It’s an expensive-looking indoor pool, like you might see in a movie: crystalline, surrounded by sandy terracotta tiles and lit under studio-quality down lights. It’s the kind of pool a powerful person jumps into after a long day of trading on the stock exchange. It’s the kind of pool many people dream about but could never enjoy. It’s the kind of pool a very wealthy person owns. But something’s different.
For a start, there are musicians playing in the corner – a worship team, in fact. That’s unusual. Also, everybody seems to be dressed the same: simple black T-shirts with three bold symbols in white: a cross, an equals sign and a heart. As the musicians – a keyboardist and a vocalist – sing their song, a group of about thirty people mill about the edge of this luxury pool in what is obviously some kind of mansion. Some hug, some chat, some sing, some simply sit waiting. As the camera pans across the group, an athletic young man stands near the steps at the water’s edge. We see someone else already in the pool, waiting; a microphone is held down in front of him so he can speak. Suddenly the young man on the edge gingerly steps into the water as the people behind him – friends and family – applaud and cheer. Now he is given the microphone, so he can say something. “Jesus é amor não tem explicação. Basta crer nele, basta acreditar e sentir o Espírito Santo,” he beams in Portuguese. Roughly translated: Jesus’ love has no explanation. Just believe in Him, just believe and feel the Holy Spirit.
Then two men are standing alongside him, with a woman in the water as well. She’s his wife. They place their hands on him, lower him into the water and bring him back up. He’s just been baptized, just like three thousand people were baptized on the day of Pentecost, just like an Ethiopian official was baptized on the road to Gaza, just like Saul the murderer was baptized in Damascus, just like a repentant jailer and his whole family were baptized in Philippi, and just like millions upon millions of followers of Jesus have done for the last two thousand years. His wife, crying, embraces him. He gives a triumphant fist pump into the air, and then lays his head on his wife’s shoulder. They weep together.
His name is Roberto Firmino, and he is one of the goal-poaching superstars of Liverpool Football Club, arguably the best club team in the world right now. In the water with him is the team’s goalkeeper, fellow Brazilian Alisson Becker. Firmino posts the baptism footage, 57 seconds long, to his Instagram feed, where four million people view it. As the clip fades to black, a portion of Mark 16:16 fills the screen: “Whoever believes and is baptized will be saved…”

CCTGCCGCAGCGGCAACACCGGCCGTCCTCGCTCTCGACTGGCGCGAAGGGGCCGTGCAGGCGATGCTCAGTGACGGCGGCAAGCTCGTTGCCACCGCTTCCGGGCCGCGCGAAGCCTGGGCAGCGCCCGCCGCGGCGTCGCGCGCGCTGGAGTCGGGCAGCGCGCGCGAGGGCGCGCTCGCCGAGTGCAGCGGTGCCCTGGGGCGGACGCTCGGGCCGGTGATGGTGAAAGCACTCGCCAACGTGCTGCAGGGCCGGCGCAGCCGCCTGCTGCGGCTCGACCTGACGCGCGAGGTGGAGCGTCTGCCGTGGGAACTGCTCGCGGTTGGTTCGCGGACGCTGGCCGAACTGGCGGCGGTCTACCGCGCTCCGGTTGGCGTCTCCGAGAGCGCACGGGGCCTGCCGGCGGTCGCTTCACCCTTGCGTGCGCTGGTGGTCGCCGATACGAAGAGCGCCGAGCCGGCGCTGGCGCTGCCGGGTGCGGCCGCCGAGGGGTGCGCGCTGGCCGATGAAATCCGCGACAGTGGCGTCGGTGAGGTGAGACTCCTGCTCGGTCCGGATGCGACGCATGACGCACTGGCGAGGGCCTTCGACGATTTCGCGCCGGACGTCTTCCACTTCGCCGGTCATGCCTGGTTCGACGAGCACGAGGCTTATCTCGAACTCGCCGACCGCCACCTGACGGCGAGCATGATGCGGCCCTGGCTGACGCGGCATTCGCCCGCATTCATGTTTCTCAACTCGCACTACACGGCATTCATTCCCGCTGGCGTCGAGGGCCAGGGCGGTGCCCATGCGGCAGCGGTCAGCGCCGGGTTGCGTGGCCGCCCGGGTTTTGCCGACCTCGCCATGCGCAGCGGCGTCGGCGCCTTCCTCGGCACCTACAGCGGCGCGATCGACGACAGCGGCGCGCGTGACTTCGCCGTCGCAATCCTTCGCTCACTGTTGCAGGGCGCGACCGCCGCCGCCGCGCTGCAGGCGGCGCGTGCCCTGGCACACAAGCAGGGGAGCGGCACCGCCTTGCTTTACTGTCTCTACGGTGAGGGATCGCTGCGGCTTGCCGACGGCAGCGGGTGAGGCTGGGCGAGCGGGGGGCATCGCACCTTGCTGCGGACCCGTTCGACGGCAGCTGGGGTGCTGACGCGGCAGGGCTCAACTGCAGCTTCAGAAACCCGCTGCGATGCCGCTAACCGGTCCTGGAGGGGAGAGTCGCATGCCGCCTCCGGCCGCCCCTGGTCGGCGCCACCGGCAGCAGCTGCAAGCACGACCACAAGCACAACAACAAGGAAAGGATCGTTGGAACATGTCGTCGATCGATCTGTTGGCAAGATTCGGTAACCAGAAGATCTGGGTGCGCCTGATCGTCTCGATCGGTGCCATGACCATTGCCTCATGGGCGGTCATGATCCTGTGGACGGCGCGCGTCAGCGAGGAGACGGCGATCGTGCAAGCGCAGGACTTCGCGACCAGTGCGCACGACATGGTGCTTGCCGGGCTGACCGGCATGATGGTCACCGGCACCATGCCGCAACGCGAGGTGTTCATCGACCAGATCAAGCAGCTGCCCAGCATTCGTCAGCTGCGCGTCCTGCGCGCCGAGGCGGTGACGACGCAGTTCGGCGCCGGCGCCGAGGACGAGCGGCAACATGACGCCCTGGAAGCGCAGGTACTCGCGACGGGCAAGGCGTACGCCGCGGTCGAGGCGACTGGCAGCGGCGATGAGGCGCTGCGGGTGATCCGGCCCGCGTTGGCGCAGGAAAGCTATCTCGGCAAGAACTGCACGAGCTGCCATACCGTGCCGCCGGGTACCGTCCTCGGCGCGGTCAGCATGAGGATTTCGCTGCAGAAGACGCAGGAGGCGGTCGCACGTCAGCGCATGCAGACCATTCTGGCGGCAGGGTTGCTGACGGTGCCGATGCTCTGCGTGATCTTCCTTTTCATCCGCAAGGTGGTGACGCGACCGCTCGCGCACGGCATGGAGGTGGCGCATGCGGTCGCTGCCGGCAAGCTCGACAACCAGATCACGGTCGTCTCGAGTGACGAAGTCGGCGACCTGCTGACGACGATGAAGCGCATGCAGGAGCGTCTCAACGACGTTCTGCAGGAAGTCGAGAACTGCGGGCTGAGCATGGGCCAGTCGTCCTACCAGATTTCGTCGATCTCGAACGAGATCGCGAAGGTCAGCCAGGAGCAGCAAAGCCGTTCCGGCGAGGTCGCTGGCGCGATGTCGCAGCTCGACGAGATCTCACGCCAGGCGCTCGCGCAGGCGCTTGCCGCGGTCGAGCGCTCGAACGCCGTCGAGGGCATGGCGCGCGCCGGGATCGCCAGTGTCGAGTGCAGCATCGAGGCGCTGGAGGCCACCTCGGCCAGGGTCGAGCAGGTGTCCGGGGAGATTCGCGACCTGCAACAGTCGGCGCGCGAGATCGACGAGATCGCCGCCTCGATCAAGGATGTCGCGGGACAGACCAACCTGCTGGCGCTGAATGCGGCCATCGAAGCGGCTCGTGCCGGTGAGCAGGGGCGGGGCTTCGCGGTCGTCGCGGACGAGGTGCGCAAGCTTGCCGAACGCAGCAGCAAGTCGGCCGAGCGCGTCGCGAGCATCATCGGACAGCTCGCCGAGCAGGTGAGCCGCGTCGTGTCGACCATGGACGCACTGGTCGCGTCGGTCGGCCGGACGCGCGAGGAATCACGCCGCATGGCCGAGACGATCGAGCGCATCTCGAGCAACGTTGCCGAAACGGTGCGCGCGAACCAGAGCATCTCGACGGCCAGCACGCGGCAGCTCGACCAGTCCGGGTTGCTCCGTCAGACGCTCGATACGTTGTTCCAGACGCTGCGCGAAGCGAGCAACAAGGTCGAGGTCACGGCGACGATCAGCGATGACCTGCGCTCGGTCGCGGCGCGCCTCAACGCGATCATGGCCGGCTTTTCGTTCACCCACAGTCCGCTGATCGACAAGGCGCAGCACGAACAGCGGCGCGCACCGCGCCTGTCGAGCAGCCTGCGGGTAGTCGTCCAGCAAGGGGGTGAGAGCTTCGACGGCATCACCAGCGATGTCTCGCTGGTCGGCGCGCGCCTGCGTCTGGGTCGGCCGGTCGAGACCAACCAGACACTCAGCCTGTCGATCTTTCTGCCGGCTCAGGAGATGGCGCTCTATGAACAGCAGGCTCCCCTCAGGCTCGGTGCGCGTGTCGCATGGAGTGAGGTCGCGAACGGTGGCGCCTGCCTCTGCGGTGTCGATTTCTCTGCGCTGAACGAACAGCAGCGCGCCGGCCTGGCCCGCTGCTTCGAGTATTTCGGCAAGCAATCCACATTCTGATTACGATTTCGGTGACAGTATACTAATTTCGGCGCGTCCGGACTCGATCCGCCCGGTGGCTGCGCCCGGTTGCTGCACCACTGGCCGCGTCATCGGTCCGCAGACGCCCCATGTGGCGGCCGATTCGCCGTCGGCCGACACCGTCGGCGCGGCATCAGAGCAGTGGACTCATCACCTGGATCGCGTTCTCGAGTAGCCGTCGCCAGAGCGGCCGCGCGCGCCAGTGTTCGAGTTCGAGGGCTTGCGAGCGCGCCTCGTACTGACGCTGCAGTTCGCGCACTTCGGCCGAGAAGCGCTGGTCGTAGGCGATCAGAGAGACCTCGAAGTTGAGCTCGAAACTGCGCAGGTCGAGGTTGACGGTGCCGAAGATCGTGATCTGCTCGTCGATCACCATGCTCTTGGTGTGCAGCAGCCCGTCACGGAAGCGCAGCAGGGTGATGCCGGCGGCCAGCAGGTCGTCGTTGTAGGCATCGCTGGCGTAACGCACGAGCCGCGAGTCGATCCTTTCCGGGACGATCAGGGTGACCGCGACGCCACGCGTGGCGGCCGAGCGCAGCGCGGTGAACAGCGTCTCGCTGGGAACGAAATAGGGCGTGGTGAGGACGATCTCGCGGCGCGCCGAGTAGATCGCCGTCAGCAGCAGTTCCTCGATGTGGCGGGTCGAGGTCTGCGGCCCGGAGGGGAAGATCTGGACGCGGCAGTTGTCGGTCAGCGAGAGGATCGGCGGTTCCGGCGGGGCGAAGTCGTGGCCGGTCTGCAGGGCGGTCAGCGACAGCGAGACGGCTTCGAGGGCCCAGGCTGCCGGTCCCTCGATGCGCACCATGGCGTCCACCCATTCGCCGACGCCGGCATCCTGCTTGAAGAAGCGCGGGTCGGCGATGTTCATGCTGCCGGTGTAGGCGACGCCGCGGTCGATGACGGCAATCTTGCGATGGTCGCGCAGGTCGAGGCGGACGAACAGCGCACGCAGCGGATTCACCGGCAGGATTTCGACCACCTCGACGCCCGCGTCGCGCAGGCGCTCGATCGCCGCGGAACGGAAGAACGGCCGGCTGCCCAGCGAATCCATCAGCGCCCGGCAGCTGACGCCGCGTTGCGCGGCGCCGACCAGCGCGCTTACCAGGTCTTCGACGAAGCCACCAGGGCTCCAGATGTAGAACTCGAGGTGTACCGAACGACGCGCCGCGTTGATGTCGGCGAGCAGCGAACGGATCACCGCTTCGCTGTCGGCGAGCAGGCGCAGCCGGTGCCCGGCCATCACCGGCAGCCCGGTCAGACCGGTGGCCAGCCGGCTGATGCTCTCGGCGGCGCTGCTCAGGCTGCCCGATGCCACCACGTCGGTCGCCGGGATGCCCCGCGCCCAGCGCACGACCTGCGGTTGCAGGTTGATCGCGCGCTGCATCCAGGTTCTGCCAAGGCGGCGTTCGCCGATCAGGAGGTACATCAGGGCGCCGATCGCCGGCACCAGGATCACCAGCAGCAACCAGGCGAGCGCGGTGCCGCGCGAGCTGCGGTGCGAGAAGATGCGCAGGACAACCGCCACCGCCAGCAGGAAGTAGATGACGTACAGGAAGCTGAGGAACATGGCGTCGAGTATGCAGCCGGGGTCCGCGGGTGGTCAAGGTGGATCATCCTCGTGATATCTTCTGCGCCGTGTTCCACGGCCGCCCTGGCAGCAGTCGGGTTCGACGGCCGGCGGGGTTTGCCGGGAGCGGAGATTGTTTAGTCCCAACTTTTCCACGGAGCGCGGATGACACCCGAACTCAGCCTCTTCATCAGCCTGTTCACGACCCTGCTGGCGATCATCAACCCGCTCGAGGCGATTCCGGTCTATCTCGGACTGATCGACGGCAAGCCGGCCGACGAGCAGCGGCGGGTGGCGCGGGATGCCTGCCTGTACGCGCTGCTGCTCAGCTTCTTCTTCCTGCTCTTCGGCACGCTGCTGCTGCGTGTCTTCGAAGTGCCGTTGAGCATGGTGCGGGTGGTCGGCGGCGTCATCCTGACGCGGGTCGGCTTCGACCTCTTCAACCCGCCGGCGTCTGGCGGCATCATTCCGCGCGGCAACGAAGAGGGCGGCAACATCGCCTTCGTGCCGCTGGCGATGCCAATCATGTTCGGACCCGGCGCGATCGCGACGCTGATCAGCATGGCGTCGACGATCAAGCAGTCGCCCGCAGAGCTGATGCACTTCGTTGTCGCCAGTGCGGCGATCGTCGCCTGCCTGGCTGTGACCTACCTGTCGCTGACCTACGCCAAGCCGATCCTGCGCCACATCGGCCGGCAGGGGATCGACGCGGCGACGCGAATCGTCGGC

(Watch the Instagram Clip here)
If you understand anything about the English Premier League, and global football in general, you’ll know that many religious gestures are found on and off the field. They’re tolerated but not encouraged because, in all honesty, football is the true religion. The multimillionaire stars are quite literally worshipped. Songs are sung about them. Their stats are obsessed over. The moods of millions upon millions of fans are directly affected by how well they perform. TV channels, websites, social media feeds, radio stations and print magazines discuss them endlessly. And so a player himself may be religious, but the outward expression of his faith is tolerated only in small, vague doses: an angel tattoo, a sign of the cross made over the chest, two fingers pointed to the heavens after a goal. But a full-on, public, unashamed New Testament baptism posted to one of the world’s biggest media-sharing platforms? Firmino and Alisson aren’t second-string reserves, or former players who feel brave now that the heat of public scrutiny is behind them; they are at the top of their game, and there they are – not only proudly standing in a pool and declaring an allegiance to Jesus, but posting it online so that as many people as possible can see it. That’s not normal.